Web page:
The difficulty in obtaining sufficiently large single crystals usually limits polymer and biopolymer studies to X-ray powder and fibre diffraction methods. Until recently, this was also the case for the polysaccharide amylose. Amylose is a linear molecule of (1-4)-linked -D-glucopyranosyl units and is found in native starch granules. Progress in synchrotron radiation microdiffraction and crystal growth techniques has now allowed the study of micrometre-sized A-amylose crystals by single crystal diffraction methods.

A typical aggregate of needle-shaped A-amylose microcrystals is shown in Figure 54a [1]. Micromanipulation techniques developed at the ID13 beamline allowed the selection and mounting of individual crystals from such an aggregate. A SEM image of a typical crystal glued to a glass capillary is shown in Figure 54b. The two crystals studied were rotated in steps of 20 and 40 with 1 and 2 second exposure time per step, respectively. The highest resolution obtained was 1.51 Å.

Fig. 54: a) SEM image of A-type amylose crystal aggregate; b) SEM image of an air-dried amylose single crystal glued to a borosilicate glass capillary tip. The small ripples on the glass capillary are due to glue.

In previous structural analysis by an electron diffraction method and from packing considerations [2], a clear-cut difference between orthorhombic and monoclinic symmetries could not be firmly established for A-amylose. The present X-ray microdiffraction data allows the analysis of a large set of symmetry equivalent and statistically significant reflections. This allowed testing for the best space group by using the XDS program package, which clearly established the monoclinic symmetry for A-amylose. The space group B2 was chosen as equally possible space groups Bm and B2/m can be excluded on the basis of optical activity of A-amylose.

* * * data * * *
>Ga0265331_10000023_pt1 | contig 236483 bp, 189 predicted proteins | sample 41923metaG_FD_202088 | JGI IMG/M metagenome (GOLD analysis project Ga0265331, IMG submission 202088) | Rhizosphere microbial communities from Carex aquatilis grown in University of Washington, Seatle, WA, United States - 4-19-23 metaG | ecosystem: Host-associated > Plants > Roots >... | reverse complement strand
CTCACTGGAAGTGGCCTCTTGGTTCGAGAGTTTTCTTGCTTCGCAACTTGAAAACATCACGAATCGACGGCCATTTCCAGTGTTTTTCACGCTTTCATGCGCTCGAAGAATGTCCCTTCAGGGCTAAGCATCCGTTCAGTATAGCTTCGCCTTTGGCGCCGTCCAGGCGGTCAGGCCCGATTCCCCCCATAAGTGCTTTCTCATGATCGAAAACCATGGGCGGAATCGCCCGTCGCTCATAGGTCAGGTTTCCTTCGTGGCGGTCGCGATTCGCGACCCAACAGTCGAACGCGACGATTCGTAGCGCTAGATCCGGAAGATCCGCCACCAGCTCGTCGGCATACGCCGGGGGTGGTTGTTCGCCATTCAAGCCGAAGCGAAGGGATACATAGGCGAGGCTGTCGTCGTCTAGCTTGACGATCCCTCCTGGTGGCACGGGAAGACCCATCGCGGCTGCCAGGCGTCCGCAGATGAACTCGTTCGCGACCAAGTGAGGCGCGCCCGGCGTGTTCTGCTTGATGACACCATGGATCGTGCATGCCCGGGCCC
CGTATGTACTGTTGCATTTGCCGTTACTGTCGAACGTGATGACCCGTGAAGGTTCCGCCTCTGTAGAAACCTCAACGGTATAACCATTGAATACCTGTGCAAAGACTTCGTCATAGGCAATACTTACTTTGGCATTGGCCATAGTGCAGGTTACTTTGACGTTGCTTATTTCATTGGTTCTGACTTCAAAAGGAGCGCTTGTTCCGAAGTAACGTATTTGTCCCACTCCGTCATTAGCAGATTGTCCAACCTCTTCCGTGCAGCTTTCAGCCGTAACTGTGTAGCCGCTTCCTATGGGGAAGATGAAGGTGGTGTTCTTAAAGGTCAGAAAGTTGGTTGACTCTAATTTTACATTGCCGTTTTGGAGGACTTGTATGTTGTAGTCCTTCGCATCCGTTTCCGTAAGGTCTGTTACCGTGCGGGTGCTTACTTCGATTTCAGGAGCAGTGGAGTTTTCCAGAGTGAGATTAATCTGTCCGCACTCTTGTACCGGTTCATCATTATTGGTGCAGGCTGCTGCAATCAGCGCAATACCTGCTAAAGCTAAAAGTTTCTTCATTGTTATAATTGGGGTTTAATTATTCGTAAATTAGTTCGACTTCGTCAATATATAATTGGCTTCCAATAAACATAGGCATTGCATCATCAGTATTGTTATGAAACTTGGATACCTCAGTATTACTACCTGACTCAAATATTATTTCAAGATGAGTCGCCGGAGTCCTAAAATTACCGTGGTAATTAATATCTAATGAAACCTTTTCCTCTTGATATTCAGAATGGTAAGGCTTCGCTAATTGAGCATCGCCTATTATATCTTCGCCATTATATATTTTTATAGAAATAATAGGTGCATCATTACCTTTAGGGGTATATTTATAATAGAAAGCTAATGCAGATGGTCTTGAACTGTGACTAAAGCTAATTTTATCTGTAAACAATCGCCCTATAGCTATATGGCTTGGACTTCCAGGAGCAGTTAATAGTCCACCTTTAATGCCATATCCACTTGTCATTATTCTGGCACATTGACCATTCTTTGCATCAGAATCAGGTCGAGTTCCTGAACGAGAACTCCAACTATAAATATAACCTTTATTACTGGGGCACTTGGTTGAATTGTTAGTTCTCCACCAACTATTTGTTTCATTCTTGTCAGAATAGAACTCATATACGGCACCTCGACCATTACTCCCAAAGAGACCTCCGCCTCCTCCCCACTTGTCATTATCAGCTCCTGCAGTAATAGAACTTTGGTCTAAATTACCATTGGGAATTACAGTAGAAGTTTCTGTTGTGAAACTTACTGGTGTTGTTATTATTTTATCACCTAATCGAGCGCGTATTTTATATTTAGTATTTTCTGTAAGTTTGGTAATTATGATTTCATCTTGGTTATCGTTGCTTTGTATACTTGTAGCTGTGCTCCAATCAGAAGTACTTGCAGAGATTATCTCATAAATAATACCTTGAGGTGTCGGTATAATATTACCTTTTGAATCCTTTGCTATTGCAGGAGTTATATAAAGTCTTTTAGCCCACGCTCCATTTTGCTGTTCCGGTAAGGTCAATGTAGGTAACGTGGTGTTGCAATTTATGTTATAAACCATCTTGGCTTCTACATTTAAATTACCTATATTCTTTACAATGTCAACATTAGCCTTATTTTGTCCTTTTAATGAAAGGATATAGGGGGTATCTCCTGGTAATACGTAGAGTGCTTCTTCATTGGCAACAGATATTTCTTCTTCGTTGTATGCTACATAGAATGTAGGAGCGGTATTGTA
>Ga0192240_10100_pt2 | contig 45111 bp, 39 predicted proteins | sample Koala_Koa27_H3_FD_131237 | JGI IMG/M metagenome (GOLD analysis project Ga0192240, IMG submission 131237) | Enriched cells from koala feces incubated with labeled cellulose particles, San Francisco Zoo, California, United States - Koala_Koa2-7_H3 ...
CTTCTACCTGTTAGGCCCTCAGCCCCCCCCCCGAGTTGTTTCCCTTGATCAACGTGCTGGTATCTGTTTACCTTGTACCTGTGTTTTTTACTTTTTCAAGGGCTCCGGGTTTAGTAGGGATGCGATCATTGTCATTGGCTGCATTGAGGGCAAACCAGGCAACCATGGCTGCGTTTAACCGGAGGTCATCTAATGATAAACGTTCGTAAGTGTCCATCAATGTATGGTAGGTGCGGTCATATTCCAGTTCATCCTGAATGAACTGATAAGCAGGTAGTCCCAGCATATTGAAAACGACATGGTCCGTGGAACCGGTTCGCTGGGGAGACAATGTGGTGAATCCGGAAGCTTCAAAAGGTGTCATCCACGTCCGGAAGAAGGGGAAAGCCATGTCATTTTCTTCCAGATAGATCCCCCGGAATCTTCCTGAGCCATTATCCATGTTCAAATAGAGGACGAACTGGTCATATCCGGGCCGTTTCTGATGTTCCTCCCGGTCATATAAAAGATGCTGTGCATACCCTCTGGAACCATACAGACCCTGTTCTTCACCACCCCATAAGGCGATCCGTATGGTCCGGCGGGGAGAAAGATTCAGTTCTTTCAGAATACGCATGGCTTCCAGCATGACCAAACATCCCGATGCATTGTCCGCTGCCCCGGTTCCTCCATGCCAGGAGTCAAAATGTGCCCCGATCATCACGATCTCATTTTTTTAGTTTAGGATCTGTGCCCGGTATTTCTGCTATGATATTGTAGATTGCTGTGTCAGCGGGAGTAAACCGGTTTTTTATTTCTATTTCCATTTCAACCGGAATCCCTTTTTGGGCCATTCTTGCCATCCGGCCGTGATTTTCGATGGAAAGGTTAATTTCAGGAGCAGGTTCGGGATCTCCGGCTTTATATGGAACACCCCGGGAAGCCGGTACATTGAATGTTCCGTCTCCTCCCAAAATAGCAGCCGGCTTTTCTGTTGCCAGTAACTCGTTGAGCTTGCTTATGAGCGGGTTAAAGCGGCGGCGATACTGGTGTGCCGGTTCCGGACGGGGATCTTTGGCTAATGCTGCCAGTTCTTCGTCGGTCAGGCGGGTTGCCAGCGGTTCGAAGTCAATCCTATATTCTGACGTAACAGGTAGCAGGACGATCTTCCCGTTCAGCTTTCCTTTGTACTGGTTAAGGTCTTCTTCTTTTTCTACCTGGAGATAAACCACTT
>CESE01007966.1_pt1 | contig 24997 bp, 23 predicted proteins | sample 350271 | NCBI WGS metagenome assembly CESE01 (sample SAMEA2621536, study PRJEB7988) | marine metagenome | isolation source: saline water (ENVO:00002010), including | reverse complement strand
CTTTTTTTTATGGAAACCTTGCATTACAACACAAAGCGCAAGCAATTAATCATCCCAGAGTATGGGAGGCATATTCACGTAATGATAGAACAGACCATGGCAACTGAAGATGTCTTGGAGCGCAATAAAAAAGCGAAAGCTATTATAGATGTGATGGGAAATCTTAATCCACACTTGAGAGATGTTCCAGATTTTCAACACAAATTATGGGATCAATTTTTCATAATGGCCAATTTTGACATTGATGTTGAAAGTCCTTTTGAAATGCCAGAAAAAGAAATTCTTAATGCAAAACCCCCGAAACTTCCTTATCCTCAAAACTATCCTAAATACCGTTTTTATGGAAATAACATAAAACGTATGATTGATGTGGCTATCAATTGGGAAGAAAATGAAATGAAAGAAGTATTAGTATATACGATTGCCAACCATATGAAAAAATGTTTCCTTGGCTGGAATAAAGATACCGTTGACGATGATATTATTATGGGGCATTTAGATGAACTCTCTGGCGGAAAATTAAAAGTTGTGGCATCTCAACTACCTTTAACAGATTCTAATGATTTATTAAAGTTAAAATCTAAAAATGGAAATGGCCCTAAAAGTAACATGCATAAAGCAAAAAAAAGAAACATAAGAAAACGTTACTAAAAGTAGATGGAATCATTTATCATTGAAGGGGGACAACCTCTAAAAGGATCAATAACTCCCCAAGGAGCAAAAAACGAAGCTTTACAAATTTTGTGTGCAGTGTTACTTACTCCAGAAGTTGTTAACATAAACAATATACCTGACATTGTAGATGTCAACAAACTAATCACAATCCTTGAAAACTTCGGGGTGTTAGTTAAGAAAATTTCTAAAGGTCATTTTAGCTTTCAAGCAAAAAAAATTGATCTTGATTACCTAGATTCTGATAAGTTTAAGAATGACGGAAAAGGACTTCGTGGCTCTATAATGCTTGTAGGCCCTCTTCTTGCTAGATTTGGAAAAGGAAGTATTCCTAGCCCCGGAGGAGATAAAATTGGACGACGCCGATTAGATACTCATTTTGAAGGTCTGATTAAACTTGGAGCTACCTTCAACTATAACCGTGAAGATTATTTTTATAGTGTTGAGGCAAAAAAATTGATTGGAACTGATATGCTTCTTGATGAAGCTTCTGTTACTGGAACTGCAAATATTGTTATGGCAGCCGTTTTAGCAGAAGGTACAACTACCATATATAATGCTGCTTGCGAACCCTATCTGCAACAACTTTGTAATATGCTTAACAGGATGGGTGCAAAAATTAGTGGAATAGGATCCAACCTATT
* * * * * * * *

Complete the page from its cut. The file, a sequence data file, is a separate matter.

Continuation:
A systematic change of unit cell parameters was observed with increasing X-ray exposure at 100 K (Figure 55a). It is also interesting to note that the monoclinic unit cell gets closer to a pseudo-orthorhombic cell with increasing dose (Figure 55b). This phenomenon can be described using the parameter p = b + acos, which becomes 0 for a pseudo-orthorhombic lattice. Here a/b and are the refined monoclinic unit cell parameters.

Progress in data collection and structural analysis has recently allowed us to solve the A-amylose structure using a molecular replacement technique and its refinement for data, achieving a highest resolution of 1.2 Å [3].

Fig. 55: a) variation of relative unit cell parameters with exposure time. Data were scaled to the unit cell parameters refined at the shortest exposure time (10 sec); b) variation of the parameter p = b + acos with exposure time (a/b and are the refined monoclinic cell parameters). The p-value becomes zero for an orthorhombic lattice with monoclinic setting. The straight lines in A, B correspond to linear least-squares fits.



[1] G. Potocki-Veronese et al., Biomacromolecules 6(2), 1000-1011 (2005).
[2] A. Imberty, H. Chanzy, S. Pérez, A. Buléon, & Tran, J. Mol. Biol. 201,. 365-378 (1988).
[3] D. Popov et al., to be published.

Principal Publication and Authors

D. Popov, (a), M. Burghammer, (a), A. Buléon (b); N. Montesanti (c); J. L. Puteaux (c); C. Riekel (a), Macromolecules 16, 3704-3706 (2006).
(a) ESRF
(b) INRA, Nantes (France)
(c) CERMAV, Grenoble (France)